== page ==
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Very interesting take on him:
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Why George Clooney should be acting up
Published: Sunday, Mar 25, 2012, 10:00 IST
By Shreevatsa Nevatia | Agency: DNA
George Clooney knows how to keep himself busy. After spending a week finalising the release details of his upcoming brand of tequila — called Casamigos for some reason — he went and topped his shot-glass by joining the Obamas for dinner, helping them entertain the British prime minister. But since sitting next to Michelle didn’t prove to be all too entertaining, George decided to do the next best thing. He got arrested the day after while campaigning for Sudanese rights in Washington.
This latest move has found him detractors from both sides of the liberal divide. They find his plurality of selves and assumption of disparate roles contradictory in nature. But in my mind, it is not so much hypocrisy that one can detect in Clooney’s activism, it is the actor’s ability to constantly metamorphose himself, either for his own gain, or as in the case of Sudan, for a greater good of others. And let’s face it — shifty chameleons with disarming faces could make us all feel a little uncomfortable.
Seeing Clooney in handcuffs must have undeniably appealed to the more basic instincts of many a squealing woman, but more interestingly, Clooney’s arrest was not entirely without a sense of parody. He identified himself as Brad Pitt while being cuffed, and while this might seem nothing more than an off-handish typical Clooney quip, it works as both an indictment and defence of celebrity activism.
Our perception of celebrities and the glossiness that clouds their much-gossiped lives doesn’t always leave much room for altruism. So it really wouldn’t make much of a difference if it really was Brad and not George getting into some trouble. That’s what these men do for a lark, or at least that’s the assumption. Worse still, the stereotype of a toiling activist seems a far stretch from the cushioned life of an actor. If an Arundhati Roy can be accused of being disingenuous because she doesn’t live like the subjects with whom she empathises, Clooney and the rest of the brat pack hardly stand a chance. But where being convincing can never be that simple, the aura of celebrity can arguably be useful when the lack of a voice needs to be heard. The brouhaha that surrounds Clooney’s arrest is evidence of just that fact.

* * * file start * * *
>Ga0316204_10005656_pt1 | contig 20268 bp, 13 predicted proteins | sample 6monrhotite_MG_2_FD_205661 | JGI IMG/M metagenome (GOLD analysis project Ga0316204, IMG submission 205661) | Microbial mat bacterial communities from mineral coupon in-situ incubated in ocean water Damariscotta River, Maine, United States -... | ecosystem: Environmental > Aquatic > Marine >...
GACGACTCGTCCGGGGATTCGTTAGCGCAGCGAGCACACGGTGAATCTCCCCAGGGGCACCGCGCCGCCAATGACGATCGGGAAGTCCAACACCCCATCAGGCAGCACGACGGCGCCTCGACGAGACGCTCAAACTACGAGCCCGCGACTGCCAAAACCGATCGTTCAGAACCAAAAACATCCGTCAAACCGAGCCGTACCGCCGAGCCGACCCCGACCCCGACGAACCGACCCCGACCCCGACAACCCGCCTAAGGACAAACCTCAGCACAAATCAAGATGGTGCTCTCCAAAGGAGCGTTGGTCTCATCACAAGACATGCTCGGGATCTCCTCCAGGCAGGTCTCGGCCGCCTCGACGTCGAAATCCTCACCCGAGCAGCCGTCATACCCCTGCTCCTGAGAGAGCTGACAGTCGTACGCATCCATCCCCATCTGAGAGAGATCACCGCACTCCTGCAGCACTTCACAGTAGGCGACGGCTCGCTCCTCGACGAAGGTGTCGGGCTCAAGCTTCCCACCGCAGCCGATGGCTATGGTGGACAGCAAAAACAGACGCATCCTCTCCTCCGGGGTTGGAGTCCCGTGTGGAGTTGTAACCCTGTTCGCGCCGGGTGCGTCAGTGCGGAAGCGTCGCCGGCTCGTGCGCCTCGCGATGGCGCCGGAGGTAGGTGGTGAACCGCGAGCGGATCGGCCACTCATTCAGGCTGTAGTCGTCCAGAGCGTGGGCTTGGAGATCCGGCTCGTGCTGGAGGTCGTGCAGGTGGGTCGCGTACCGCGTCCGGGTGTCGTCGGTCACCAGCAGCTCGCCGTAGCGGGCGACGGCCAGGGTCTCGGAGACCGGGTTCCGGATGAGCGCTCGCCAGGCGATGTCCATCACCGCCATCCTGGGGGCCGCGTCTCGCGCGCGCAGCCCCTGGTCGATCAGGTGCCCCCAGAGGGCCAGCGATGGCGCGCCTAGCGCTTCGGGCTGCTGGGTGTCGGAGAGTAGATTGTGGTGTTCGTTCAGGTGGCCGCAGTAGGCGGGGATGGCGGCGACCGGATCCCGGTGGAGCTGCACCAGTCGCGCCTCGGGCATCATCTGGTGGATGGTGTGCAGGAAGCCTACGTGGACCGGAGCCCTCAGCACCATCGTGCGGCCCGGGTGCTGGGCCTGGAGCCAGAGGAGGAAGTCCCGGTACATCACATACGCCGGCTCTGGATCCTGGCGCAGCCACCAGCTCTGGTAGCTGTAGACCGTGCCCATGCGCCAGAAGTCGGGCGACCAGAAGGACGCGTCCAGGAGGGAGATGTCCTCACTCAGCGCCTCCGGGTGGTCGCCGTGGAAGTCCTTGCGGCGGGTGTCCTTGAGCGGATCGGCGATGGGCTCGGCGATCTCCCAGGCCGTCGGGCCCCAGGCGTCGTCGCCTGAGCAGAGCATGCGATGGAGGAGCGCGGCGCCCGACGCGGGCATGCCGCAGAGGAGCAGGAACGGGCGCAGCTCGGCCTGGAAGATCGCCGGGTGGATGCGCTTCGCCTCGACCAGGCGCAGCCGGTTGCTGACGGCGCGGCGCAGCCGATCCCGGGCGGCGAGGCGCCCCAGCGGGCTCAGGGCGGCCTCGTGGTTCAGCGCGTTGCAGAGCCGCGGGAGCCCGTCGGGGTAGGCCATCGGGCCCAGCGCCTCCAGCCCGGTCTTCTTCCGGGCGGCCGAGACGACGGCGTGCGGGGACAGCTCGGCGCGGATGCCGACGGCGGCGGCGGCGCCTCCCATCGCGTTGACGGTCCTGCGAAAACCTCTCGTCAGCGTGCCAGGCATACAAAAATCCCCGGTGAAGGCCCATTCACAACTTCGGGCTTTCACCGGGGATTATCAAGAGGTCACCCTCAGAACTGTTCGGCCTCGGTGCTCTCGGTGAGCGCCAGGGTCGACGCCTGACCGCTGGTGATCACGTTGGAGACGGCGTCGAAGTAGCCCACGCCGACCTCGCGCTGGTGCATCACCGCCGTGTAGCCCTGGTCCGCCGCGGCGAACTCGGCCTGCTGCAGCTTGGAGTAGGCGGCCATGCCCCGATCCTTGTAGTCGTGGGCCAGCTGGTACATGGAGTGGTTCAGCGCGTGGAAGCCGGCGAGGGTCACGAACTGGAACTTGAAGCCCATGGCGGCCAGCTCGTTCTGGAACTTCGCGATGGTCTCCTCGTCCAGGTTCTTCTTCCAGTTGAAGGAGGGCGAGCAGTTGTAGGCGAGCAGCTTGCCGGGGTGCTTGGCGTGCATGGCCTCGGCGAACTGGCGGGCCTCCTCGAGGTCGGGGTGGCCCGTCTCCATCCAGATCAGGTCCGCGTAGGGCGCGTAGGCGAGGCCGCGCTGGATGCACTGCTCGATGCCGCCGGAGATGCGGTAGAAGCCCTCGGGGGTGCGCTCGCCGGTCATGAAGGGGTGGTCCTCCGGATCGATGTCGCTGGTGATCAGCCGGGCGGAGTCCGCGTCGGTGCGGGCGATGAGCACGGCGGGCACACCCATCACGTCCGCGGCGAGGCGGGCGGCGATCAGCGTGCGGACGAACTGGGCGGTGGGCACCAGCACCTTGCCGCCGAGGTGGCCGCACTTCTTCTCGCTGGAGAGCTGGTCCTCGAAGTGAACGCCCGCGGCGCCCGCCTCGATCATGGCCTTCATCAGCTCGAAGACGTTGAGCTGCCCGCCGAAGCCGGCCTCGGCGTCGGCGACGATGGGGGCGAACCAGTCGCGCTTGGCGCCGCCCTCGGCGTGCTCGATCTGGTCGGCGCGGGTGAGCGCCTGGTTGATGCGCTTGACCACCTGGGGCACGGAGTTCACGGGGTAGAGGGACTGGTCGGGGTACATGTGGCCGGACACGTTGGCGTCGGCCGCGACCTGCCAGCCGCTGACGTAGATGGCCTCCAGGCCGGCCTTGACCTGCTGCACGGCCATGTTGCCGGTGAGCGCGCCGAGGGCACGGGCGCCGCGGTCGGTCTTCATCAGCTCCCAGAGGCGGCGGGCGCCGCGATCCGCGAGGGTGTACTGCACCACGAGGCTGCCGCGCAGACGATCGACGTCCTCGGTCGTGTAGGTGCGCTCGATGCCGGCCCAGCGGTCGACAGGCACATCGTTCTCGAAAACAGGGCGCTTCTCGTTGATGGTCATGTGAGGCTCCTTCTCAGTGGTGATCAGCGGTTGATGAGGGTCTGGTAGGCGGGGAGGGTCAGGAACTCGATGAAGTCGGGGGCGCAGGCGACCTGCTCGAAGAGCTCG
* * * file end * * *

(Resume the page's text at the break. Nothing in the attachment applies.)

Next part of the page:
Clooney’s critics are miffed for many a reason. Their most important grouse is that when Clooney talks about the conflict in Sudan, he has no idea of nuance. That, for him, the bombing of civilians in the Nuba Mountains by the government in Khartoum is just a massacre of blacks by Arabs. Many have argued, and justifiably so, that the blood which has flown has been the result of a far more convoluted historical fabric that must also take into account factors such as personal aspirations, varied ethnicities and grazing rights. Data of this kind would perhaps be hard for Clooney’s Save Darfur campaign to compile, even with all its precise satellite tracking that helps the actor claim the advent of a “genocide paparazzi.”
There is undoubtedly a bit of Hollywood in Clooney’s ways and a bit of Tony Blair too, especially when he parrots “I want to be on the right side of history”, but never have I found issues surrounding Sudan being discussed with such passion in recent times. The trick, if it were that, seems to have worked. A few hours in prison has the Guardian enthralled and the Huffington Post in a huff. It was as easy as all that.